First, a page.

Monday, 2 January 2017

Leave No One Behind

Of course one of the more delicate and nerve-racking parts of servicing a watch after it has been cleaned is the re-assembly of all the intricate pieces. Not for the faint of heart, I have a number of watch movements like the one pictured in this blog I can practise and, um, screw up on.

A Selection of Wheels, Screws, Bridges of a "Practise" Watch Movement

There are no less than 45 different intricate parts all contributing to a choreographed dance of movement. They all have a specific function, and without one, the watch would not work.

Main Spring and Barrel

A mechanical watch uses a spring for it's power source. When you wind a mechanical watch you are winding this spring. It is the springs power that gets transmitted through a series of gears that eventually powers a balance assembly. Check out the main spring above - it gets coiled up into that very small "barrel" in the middle of the picture.

Winding a Main Spring

If you checked out my last blog I talked about the cost of a single specialized tool. Well, the main spring can be wound by hand into that tiny barrel but I prefer a main spring winder (think more $).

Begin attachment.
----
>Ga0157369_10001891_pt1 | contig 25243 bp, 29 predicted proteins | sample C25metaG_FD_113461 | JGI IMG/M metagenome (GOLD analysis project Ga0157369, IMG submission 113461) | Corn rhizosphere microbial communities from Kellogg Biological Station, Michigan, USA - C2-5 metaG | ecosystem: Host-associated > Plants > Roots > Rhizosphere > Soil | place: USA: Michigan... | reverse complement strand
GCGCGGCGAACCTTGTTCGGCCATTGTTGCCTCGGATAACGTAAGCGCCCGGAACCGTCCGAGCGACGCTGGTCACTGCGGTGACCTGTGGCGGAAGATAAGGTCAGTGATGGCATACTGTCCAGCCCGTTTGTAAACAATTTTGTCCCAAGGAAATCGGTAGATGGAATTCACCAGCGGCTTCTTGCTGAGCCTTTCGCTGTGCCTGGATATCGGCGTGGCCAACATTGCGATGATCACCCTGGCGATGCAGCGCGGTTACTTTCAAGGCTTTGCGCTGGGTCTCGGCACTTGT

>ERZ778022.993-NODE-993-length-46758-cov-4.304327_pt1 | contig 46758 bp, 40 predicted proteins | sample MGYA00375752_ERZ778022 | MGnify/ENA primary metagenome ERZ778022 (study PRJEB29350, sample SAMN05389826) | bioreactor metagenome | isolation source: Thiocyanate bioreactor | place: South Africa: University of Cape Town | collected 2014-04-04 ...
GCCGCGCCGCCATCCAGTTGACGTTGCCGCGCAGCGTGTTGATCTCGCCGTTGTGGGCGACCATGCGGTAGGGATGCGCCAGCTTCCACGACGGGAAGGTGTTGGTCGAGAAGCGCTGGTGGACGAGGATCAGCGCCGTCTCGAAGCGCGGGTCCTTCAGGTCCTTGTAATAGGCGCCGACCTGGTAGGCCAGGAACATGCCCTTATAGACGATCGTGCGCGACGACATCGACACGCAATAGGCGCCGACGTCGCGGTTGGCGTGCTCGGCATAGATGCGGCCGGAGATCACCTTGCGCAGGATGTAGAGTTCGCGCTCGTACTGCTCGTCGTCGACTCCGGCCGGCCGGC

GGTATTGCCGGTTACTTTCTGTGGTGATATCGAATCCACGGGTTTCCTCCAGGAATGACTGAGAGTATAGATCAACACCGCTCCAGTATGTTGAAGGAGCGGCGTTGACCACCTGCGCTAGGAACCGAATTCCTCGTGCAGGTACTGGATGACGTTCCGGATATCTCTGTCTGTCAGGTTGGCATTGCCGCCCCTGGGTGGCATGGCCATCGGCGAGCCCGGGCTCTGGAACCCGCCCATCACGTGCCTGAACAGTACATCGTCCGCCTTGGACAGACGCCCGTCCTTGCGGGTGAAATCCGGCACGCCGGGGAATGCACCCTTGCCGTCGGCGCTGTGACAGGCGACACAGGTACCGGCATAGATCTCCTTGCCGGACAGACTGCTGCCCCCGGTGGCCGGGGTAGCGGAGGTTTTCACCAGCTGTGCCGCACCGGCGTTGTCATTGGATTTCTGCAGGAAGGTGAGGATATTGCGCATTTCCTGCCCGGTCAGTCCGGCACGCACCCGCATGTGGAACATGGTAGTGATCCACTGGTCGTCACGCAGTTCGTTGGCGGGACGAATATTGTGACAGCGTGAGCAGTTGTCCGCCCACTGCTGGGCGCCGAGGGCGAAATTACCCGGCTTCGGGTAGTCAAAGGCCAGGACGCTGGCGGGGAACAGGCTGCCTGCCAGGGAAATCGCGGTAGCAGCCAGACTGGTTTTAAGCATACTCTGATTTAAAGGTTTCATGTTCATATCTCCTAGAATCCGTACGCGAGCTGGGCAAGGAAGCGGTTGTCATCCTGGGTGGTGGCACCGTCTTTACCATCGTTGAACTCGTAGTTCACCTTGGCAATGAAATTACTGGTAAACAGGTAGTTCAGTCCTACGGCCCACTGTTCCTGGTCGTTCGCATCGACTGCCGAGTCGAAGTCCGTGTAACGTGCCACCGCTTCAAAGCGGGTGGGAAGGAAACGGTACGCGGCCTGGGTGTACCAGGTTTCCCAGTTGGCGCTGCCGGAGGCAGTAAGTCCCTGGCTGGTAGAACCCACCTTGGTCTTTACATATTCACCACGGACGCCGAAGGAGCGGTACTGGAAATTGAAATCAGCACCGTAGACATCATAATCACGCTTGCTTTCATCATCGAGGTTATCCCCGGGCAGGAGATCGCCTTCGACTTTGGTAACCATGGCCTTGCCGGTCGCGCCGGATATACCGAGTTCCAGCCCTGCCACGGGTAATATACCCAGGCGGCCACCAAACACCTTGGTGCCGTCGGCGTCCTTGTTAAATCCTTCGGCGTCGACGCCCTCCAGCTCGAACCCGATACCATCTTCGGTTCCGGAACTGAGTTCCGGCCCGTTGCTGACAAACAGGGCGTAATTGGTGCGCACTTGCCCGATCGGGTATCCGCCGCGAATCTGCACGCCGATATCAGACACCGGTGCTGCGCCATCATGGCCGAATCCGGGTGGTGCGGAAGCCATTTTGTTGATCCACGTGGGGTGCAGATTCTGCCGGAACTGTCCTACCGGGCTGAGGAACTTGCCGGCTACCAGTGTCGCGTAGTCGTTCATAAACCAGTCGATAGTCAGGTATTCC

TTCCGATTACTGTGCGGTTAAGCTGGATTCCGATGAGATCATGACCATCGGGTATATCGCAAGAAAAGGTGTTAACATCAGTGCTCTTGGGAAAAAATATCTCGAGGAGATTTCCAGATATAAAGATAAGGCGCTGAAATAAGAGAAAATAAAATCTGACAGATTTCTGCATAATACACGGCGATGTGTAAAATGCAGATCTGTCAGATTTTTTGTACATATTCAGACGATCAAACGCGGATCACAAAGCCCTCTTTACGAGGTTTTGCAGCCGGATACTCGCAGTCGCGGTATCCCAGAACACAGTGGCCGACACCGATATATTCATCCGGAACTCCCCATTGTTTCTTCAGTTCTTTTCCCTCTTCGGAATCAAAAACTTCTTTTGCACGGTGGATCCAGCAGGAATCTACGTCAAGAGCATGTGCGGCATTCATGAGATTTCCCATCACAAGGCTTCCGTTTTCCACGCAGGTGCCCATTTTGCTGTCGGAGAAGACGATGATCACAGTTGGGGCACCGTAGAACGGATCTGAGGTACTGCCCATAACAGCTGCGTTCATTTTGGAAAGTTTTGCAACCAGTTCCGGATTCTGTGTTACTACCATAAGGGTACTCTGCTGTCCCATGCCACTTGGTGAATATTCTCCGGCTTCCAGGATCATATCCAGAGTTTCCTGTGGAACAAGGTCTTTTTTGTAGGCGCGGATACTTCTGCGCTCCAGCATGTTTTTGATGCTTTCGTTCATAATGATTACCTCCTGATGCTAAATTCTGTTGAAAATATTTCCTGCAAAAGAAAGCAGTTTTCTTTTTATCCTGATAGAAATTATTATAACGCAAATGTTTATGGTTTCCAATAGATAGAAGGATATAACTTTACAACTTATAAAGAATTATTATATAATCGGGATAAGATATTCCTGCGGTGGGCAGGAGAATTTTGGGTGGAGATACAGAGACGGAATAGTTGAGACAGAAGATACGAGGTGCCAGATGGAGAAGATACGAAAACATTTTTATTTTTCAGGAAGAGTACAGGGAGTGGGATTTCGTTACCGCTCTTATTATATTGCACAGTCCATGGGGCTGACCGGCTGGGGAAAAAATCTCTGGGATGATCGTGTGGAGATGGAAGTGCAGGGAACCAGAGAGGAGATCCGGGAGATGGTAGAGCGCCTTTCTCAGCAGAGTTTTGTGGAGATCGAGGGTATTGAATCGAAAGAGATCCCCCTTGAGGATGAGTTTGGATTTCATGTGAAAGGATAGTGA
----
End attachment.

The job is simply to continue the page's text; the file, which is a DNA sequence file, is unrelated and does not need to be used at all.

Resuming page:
The Balance Assembly

The Balance Assembly (seen above) is one of the the more intricate parts to a mechanical watch made up of several individual parts including the "hair spring" the fine wire you see coiled around a wheel (with balancing weights) in the above picture. The balance assembly (or balance wheel or just balance) is like the pendulum in a grandfather clock. Each swing of the wheel allows the watch hands to move.

More Parts!

Parts to a mechanical watch are not like the parts of your Ikea furniture, there are no leftovers; leave no one behind.

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